Howe, John (16301706)

Howe, John, a Puritan divine, born at Loughborough; was educated at Oxford and Cambridge, took orders, and became the outspoken and universally respected chaplain to Cromwell; after the Restoration he was ejected from the Church by the Act of Uniformity; subsequently he was in turn domestic chaplain to Lord Massarene in Ireland, and pastor of a Dissenting congregation in London; for some years he settled in Utrecht, but in 1687 returned to England after the Declaration for Liberty of Conscience, and became a leader of the Dissenters; he published a number of works which display a powerful, philosophic, and earnest mind; his “The Good Man the Living Temple of God” remains a masterpiece of Puritan theology; he was a man of exceptional strength of character, and it was said that he could awe Cromwell into silence and Tillotson into tears (16301706).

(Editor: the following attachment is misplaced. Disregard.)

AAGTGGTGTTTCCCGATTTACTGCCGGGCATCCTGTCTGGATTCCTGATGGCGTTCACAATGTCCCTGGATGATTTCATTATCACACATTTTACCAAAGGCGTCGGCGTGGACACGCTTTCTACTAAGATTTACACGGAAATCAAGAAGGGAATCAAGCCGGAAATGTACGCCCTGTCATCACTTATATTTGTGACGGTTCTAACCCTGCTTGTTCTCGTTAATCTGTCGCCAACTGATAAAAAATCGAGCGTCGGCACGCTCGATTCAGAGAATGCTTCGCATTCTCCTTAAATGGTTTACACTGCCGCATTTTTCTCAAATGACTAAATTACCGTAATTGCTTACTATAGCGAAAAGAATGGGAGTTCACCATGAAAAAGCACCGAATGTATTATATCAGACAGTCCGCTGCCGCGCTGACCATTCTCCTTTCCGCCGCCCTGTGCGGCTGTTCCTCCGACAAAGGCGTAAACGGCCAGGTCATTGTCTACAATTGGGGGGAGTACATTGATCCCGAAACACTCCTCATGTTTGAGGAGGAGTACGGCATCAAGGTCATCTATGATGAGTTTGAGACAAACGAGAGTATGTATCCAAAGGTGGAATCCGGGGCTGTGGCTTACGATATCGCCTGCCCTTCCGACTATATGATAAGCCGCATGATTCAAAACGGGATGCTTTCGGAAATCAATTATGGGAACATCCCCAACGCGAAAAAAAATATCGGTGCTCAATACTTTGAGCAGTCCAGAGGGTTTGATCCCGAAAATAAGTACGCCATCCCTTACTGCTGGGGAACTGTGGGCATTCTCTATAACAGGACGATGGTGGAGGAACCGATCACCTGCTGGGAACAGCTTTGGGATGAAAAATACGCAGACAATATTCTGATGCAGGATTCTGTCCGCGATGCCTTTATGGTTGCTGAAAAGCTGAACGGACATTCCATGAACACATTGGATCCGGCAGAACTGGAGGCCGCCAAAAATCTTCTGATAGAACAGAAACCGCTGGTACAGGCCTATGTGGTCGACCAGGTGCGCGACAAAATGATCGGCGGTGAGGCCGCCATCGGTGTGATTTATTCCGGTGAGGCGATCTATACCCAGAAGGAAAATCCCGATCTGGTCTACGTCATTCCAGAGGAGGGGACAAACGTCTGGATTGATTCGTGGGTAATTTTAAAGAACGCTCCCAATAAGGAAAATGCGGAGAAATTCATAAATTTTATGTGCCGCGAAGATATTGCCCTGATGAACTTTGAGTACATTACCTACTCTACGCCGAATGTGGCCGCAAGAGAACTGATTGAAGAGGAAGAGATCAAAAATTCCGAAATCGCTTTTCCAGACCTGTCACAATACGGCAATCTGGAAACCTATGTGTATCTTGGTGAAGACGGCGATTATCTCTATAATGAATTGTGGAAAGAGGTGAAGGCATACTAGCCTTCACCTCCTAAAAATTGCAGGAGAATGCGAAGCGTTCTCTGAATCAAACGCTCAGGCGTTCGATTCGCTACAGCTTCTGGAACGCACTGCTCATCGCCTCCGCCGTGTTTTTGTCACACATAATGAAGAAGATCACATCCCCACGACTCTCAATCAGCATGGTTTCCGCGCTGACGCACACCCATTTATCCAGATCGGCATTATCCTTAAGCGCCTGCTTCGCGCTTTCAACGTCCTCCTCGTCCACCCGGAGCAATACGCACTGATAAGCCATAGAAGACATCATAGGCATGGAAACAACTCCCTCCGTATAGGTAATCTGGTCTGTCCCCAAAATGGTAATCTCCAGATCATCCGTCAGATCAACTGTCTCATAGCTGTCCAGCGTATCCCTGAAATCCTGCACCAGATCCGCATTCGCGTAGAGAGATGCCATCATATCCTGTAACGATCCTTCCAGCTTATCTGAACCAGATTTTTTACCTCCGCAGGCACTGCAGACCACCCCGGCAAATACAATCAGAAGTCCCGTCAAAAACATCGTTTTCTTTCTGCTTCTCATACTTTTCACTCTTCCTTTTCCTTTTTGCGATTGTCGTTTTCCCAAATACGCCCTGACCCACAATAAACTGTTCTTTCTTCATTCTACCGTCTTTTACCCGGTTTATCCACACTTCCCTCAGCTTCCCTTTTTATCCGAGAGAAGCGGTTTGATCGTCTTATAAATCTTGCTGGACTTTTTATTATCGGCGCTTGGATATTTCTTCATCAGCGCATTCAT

Definition taken from The Nuttall Encyclopædia, edited by the Reverend James Wood (1907)

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